The government’s desire to cut lighting-related energy consumption is reflected in the Scottish Building Regulations Part J, which stipulate that lighting in office, industrial and storage premises should have a minimum efficacy of 65 lumens per circuit watt, while in Northern Ireland, the DOE (NI) Technical Booklet F specifies a minimum of 50 lumens per circuit watt.

As already indicated, the new LG3 and BS EN12464 lighting design guidelines encourage designers to throw additional light on to ceilings and walls, while maintaining existing light levels on the working plane. But indirect lighting is inherently less efficient than direct lighting, so its increased use is potentially counterproductive in terms of energy conservation. So, what is the solution?

Lighting control systems

Rather than compromising the design of a good lighting scheme to achieve energy efficiency requirements, the answer is to ensure that lighting is dimmed down or switched off when it is not needed. Wherever practical, lighting controls should be fitted to encourage the maximum use of daylight and avoid unnecessary lighting during times when spaces are unoccupied. At the most basic level, lighting controls can include manual switches and time clocks, but with the cost of more sophisticated controls falling rapidly in the last few years, automated control is now viable for even the smallest installations.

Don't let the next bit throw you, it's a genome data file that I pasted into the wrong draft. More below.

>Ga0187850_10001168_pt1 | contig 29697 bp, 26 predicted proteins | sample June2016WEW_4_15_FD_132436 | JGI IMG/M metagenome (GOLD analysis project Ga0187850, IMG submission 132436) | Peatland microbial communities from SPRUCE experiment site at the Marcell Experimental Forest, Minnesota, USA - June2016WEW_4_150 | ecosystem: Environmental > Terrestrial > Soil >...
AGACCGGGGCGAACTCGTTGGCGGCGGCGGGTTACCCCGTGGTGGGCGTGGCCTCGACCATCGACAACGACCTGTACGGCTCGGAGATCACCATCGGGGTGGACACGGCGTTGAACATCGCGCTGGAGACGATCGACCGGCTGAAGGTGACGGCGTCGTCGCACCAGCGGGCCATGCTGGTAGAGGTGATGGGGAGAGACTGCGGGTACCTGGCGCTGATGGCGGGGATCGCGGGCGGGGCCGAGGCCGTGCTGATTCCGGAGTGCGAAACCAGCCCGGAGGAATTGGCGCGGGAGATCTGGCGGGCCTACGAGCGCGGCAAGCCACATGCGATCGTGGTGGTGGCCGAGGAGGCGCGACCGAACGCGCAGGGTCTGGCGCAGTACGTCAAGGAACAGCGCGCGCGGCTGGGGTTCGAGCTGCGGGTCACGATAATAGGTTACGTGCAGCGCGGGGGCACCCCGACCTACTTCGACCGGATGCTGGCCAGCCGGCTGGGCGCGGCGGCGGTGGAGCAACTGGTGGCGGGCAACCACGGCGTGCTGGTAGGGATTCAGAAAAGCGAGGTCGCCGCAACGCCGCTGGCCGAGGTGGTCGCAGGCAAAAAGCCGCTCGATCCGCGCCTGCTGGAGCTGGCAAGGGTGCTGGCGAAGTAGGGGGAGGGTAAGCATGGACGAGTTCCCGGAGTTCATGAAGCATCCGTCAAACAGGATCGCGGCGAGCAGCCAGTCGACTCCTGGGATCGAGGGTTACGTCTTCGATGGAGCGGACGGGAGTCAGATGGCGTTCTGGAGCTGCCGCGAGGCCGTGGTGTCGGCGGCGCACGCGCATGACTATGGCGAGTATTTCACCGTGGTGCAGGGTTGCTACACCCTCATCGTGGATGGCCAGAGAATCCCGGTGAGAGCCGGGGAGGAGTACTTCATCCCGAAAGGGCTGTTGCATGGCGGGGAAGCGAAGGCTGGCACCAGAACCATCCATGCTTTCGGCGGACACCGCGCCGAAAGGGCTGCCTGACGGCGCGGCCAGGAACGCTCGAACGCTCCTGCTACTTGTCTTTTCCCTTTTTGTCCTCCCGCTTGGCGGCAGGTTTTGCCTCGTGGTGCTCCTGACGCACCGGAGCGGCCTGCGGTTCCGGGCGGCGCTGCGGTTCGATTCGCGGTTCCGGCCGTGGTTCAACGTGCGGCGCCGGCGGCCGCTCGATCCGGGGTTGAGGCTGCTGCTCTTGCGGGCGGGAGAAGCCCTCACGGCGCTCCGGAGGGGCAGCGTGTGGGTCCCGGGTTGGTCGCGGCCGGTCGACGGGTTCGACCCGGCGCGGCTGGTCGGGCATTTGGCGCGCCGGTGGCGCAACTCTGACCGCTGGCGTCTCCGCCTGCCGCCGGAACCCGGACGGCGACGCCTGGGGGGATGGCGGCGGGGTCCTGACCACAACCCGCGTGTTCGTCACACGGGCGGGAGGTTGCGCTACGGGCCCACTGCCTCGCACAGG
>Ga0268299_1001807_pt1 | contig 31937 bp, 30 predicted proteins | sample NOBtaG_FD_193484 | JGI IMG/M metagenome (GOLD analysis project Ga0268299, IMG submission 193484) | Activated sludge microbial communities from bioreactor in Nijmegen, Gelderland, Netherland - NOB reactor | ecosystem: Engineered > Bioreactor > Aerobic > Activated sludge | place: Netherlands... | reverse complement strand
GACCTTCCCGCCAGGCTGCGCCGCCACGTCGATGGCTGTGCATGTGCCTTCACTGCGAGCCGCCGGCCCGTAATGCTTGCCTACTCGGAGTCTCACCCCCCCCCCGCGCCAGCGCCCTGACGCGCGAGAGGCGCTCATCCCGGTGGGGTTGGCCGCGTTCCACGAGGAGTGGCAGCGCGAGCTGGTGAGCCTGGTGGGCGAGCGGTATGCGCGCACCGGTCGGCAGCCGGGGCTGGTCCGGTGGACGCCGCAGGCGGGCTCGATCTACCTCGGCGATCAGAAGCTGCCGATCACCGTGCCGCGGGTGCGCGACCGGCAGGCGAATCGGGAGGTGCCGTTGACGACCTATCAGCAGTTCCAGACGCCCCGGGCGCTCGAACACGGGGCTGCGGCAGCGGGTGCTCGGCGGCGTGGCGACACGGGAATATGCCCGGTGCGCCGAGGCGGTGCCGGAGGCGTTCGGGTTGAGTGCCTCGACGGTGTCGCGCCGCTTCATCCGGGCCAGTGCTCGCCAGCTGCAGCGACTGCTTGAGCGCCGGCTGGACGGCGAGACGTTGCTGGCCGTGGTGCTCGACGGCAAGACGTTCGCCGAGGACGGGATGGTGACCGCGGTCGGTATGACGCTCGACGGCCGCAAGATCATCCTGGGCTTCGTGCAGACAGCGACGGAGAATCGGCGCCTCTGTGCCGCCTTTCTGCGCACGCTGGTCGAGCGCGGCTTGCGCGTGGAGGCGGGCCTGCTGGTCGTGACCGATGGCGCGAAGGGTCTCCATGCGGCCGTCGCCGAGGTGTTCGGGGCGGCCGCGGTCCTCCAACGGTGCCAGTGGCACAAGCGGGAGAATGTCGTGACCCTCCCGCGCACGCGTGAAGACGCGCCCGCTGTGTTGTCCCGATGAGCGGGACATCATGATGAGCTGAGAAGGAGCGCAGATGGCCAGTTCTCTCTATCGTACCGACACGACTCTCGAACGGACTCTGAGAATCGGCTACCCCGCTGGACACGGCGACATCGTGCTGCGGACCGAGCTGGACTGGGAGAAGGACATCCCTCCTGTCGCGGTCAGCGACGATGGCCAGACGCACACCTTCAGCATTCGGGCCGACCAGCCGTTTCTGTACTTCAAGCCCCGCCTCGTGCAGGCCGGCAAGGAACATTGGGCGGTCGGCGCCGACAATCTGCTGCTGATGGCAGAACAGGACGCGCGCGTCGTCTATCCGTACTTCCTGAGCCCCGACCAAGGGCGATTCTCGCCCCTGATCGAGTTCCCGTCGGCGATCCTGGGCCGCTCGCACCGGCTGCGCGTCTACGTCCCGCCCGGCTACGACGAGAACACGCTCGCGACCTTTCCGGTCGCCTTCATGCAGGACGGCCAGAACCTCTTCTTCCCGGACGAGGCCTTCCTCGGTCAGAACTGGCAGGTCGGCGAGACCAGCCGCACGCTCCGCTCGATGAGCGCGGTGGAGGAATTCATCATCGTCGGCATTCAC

Generally, such automated controls use either presence-detection or daylight-sensing technology, and in some cases, both. Presence detection - automatically turning luminaires on when an area is occupied and off when people have vacated the area - can cut energy consumption by 20-40%, while in rooms with good fenestration, the use of a daylight-sensing photocell can produce energy savings up to 50-70% in the areas closest to the windows.

While such lighting controls can be implemented with individual components, this approach does necessitate additional cabling between the components and the luminaires, and subsequent reconfiguration can be costly and difficult.